One of my most precious memories is making Christmas cakes with my Nana. Nana is my mum's mum and is very precious - she is my last living grandparent.
Although I have many happy memories of baking with her, she is no longer able to stand in the kitchen long enough to make a cake. She is a feisty lady who isn't shy about giving her opinion.
Unlike most people I know, she wouldn't hesitate to tell me if she thought the Christmas cake I put in her hamper this year could be improved - so when she said how much she enjoyed it, I was really delighted! My recipe is based on an old Mrs Beeton one, with a few additions.
|Before second coat of jelly|
Traditionally, the fruit and nuts would be heaped in a pile in the centre of the cake, but I like this slightly more, well, Victorian look! I spread jam or jelly underneath, add the sliced fruits, nuts and candied ginger in rows from the centre or from the corner, then add another thin layer of jam or jelly on the top. It's best to use a light colour so you can still see the fruit's lovely colours.
This year, I also made mince pies. I made my own mincemeat, using some of the mountain of apples from my mum and dad's allotment, using Delia's recipe: Delia's mincemeat. I have a bit of a tendency to tweak the ingredients to the ones I have available and adjust the spices to taste, but it's an absolutely great recipe and reliably results in delicious mincemeat. It's well worth making a little in advance.
These little fruit pies are so tasty. This year, I made them with a crumble topping, by keeping back about a third of the breadcrumbs from making the pastry and stirring in a little muscovado sugar, and making a rich buttery pastry with the other 2/3, using egg and a dash of milk and a little icing sugar to sweeten. The self raising flour means the pastry rises slightly and has a lovely texture.
Another of my favourite bakes is these spiced orange cake squares. I just added a little allspice, vanilla and natural orange essence to a normal sponge batter. I then did a traybake and cut into squares and popped into individual cases. To decorate, I just cut a rough star out of a clean plastic cocoa tin lid, rested it on the top of each square, and sprinkled icing sugar, caster sugar and a pinch of allspice mixed together while they were still warm. I thought they looked really cute!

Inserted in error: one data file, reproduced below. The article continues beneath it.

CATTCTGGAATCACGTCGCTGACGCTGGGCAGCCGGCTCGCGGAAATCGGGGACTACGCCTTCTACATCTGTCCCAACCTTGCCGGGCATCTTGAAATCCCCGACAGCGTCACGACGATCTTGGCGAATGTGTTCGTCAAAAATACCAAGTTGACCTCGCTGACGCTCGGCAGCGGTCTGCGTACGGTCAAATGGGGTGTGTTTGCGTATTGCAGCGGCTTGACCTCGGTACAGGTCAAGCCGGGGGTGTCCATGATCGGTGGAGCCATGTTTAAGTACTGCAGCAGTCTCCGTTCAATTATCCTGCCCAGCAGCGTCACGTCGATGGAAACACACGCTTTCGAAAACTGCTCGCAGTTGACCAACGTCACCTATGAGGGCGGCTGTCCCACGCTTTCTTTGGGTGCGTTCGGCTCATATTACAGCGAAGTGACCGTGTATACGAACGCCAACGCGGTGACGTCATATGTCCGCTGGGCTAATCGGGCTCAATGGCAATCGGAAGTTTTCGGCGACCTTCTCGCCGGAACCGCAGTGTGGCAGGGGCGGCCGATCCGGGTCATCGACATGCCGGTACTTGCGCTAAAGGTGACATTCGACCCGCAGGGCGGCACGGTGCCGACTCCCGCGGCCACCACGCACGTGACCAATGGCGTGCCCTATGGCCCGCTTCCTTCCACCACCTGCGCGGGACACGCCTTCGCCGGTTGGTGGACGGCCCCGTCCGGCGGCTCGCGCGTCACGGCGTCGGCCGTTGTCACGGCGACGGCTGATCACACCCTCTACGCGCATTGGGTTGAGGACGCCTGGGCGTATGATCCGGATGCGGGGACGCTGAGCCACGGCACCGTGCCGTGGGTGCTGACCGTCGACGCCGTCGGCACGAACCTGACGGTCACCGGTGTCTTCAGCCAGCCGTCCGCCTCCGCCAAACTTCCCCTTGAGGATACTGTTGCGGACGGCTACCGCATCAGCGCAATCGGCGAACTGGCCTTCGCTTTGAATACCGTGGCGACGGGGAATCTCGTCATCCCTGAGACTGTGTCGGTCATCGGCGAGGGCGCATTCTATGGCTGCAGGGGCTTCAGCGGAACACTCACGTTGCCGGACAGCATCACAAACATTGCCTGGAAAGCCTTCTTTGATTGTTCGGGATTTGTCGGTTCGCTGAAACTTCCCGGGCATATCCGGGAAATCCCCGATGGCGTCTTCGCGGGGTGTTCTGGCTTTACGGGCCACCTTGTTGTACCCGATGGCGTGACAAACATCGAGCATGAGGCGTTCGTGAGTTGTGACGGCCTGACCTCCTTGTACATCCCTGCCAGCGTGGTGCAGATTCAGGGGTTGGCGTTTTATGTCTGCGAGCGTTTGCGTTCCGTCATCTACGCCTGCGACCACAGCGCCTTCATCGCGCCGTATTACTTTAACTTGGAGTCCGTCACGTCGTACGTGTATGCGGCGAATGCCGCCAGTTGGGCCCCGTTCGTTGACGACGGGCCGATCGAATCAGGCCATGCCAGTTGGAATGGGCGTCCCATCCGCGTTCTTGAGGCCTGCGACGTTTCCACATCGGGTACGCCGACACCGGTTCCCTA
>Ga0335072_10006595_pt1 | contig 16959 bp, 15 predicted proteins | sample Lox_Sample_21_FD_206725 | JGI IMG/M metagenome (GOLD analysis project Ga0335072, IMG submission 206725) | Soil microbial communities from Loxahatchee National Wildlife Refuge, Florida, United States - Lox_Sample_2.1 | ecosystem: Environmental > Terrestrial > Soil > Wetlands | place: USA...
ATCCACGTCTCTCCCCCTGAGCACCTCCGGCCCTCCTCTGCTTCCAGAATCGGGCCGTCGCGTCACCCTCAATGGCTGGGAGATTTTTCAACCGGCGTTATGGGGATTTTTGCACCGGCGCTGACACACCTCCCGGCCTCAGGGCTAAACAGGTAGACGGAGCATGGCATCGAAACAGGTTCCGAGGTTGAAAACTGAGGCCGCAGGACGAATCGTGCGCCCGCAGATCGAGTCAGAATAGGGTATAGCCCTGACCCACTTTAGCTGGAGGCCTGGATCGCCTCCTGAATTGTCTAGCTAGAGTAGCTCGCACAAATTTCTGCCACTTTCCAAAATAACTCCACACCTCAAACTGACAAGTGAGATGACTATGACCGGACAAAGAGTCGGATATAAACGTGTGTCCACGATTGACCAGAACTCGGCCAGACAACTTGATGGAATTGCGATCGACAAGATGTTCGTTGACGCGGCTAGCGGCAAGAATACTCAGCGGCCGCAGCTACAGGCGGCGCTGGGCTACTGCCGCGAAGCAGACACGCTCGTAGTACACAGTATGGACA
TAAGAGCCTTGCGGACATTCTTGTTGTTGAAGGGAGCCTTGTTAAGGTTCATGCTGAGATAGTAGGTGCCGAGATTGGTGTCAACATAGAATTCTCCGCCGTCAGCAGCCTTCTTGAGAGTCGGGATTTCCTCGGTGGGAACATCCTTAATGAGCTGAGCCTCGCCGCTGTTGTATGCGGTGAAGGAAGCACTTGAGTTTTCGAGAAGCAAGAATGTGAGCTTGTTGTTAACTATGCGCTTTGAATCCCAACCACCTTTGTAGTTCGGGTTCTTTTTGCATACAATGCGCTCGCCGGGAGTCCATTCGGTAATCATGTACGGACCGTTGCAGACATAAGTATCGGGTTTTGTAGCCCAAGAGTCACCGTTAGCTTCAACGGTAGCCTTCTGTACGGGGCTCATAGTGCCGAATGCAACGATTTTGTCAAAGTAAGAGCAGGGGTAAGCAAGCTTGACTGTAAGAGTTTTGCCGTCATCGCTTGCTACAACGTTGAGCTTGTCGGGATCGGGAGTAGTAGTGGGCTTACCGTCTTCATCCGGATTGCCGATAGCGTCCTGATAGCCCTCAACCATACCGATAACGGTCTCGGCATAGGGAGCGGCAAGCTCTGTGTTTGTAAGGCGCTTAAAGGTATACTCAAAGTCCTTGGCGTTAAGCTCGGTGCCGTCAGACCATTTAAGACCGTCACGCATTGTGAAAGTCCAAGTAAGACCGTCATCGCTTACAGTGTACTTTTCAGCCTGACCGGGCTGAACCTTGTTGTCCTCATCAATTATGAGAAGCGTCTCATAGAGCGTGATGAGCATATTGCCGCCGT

A bake I really enjoyed was the 'Emmatines' I made for Emma's birthday. I did two types - little squares and cupcakes. Emma loves teal and showed me the cakes she was dreaming of - and I did my best to recreate them! I was much happier with the cupcakes than the squares, but as it was my first attempt icing cube shaped cakes I decided not to beat myself up too much. I must admit despite taking the day off work, I was tearing my hair out a little, because I was also trying to get her quilt finished, but thankfully I did manage it all in time to drive to Manchester for the party! These were in little gold foil cases - which aren't very eco friendly, but it was a very special occasion...
The last bakes I want to share today are some tear and share breads. I am sure we cake lovers all have that friend who doesn't share our love of cake and sweet things, and in fact prefers savoury - but nonetheless deserves some love and care on their birthday because they are an all round wonderful person. So the first of these breads was a personalised bread, made of lots of little stars (because this person is a star) with the birthday girl's initials on. This was made using my parsnip tear and share recipe.
|Ready for the oven|
|The finished loaf|
Hope you've enjoyed - and I look forward to hearing about your cooking exploits too!. Happy baking, folks....